He married Eleanor Mabel Allen in 1918. Their daughter Cathleen was born in 1923 and daughter Isabel born in 1930. Synge's daughter Cathleen Synge Morawetz went on to become a distinguished mathematician too. Synge's uncle John Millington Synge was a famous playwright, and Synge is more distantly related to the 1952 Nobel prizewinner in chemistry Richard Laurence Millington Synge.
He spent some of 1939 at Princeton University, and in 1941, he was a visiting professor at Brown University. In 1943 he was appointed as Chairman of the Mathematics Department of Ohio State University. Three years later he became Head of the Mathematics Department of the Carnegie Institute of Technology in Pittsburgh, where John Nash was one of his students. He spent a short time as a ballistic mathematician in the US Air Force between 1944 and 1945.
He returned to Ireland in 1948, accepting the position of Senior Professor in the School of Theoretical Physics at the Dublin Institute for Advanced Studies. This school had been set up in 1940, and had several outstanding members, including Erwin Schrödinger (who contributed to quantum mechanics), who was also a Senior Professor.
He was one of the first physicists to seriously study the interior of a black hole, and is sometimes credited with anticipating the discovery of the structure of the Schwarzschild vacuum (a black hole).
John Lighton Synge retired in 1972, and during his time at the Dublin Institute for Advanced Studies, about 12% of all workers in the relativity theory studied there. Professor Herman Bondi, who gave the first J. L. Synge Public Lecture in 1992, had this to say: “Every one of the other 88% has been deeply influenced by his geometric vision and the clarity of his expression”.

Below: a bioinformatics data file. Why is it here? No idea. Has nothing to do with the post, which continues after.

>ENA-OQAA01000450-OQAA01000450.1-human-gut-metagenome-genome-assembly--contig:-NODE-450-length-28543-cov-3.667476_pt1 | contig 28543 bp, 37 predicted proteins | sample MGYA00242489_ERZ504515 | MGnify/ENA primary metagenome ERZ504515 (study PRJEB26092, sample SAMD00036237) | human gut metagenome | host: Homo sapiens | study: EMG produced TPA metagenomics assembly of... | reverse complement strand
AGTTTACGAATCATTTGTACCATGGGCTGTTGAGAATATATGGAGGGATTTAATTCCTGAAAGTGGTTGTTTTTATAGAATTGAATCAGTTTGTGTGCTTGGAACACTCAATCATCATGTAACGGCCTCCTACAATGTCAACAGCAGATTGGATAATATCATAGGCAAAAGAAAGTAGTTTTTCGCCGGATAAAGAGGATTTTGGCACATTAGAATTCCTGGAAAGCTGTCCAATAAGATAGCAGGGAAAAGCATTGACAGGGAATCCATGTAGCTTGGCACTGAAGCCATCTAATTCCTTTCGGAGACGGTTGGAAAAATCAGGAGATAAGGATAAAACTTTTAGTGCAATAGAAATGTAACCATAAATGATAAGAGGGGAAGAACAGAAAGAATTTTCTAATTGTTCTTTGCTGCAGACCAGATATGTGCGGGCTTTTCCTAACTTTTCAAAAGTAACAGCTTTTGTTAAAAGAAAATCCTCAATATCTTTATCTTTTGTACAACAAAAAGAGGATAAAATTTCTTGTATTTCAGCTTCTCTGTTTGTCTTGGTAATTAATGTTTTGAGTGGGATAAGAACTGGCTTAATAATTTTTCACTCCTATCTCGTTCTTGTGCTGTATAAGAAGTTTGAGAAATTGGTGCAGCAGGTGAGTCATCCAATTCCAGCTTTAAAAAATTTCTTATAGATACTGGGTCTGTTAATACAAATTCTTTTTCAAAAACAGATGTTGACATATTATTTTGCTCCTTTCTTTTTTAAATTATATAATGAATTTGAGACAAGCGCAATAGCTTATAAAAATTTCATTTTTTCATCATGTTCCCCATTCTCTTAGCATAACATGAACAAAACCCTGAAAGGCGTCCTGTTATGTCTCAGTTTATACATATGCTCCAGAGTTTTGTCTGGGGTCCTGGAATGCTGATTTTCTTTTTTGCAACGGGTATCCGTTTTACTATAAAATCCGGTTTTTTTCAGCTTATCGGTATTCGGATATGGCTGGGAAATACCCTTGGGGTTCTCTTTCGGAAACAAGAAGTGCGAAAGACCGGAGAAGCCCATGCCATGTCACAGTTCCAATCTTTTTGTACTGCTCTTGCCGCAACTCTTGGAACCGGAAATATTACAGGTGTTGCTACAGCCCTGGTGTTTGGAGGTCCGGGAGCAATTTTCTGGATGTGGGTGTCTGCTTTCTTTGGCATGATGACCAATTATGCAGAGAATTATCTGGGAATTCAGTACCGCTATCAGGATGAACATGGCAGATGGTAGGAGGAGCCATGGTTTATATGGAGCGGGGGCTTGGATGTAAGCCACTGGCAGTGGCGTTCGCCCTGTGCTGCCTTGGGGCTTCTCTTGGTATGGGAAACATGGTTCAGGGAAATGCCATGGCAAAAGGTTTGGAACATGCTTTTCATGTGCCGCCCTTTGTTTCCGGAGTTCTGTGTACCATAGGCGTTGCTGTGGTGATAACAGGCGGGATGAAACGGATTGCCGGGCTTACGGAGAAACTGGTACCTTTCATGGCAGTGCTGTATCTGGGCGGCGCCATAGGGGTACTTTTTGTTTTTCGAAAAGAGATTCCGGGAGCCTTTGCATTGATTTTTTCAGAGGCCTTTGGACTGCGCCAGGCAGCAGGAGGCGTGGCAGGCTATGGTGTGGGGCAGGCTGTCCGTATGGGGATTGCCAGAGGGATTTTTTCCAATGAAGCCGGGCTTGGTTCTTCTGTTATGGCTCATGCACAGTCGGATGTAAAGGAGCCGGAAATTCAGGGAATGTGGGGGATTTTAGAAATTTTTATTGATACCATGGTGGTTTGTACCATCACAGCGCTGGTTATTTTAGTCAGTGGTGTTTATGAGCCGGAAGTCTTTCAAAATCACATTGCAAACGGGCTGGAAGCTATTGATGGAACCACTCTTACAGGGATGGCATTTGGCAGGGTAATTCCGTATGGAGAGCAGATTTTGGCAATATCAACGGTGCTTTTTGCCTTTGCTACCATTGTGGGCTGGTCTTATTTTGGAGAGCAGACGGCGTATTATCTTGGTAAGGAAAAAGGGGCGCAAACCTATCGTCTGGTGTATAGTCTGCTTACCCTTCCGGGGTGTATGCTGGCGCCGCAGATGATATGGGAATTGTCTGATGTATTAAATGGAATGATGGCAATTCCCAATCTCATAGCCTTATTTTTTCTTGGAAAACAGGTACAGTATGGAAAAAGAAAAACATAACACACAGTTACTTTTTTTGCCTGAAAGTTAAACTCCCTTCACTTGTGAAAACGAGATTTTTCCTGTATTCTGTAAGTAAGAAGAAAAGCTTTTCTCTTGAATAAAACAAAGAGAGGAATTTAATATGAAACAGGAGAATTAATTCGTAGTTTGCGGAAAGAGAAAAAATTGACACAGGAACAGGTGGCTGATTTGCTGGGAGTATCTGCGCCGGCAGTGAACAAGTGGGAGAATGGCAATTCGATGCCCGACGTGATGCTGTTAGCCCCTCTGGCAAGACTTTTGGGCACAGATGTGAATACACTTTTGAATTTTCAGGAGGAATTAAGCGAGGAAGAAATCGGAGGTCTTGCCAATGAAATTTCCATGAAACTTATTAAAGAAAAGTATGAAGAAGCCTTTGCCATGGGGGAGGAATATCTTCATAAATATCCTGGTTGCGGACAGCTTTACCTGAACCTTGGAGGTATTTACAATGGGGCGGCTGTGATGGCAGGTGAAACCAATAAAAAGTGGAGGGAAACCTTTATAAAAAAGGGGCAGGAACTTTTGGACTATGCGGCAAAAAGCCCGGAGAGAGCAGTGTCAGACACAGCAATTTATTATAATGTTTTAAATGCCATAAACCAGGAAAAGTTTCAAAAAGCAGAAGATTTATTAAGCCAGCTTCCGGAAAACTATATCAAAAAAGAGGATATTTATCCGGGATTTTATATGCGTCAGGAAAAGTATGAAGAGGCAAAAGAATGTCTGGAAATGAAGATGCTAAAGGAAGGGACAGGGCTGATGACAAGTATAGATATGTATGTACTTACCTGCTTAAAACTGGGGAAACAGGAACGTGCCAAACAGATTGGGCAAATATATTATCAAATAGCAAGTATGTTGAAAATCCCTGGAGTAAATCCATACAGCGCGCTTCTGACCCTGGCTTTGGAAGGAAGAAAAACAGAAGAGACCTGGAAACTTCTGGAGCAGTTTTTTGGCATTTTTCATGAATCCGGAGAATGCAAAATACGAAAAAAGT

During his long scientific career, Synge published over 200 papers and 11 books.
The John L. Synge Award was established by the Royal Society of Canada, in 1986, to honour John Lighton Synge, one of the first mathematicians working in Canada to be internationally recognised for his research in mathematics. He was a member of the Royal Irish Academy, and was at the University of Toronto, and later a senior Professor at the Dublin Institute for Advanced Studies.
The Irish pioneer who inspired Hawking ; Stephen Hawking's work on black holes and the possibility of parallel universes have depended on the theories of a mathematician who died 150 years ago, writes Leo Enright
Jul 29, 2004; When Stephen Hawking came to Dublin last week and changed yet again the way we think about the universe he did so with the help...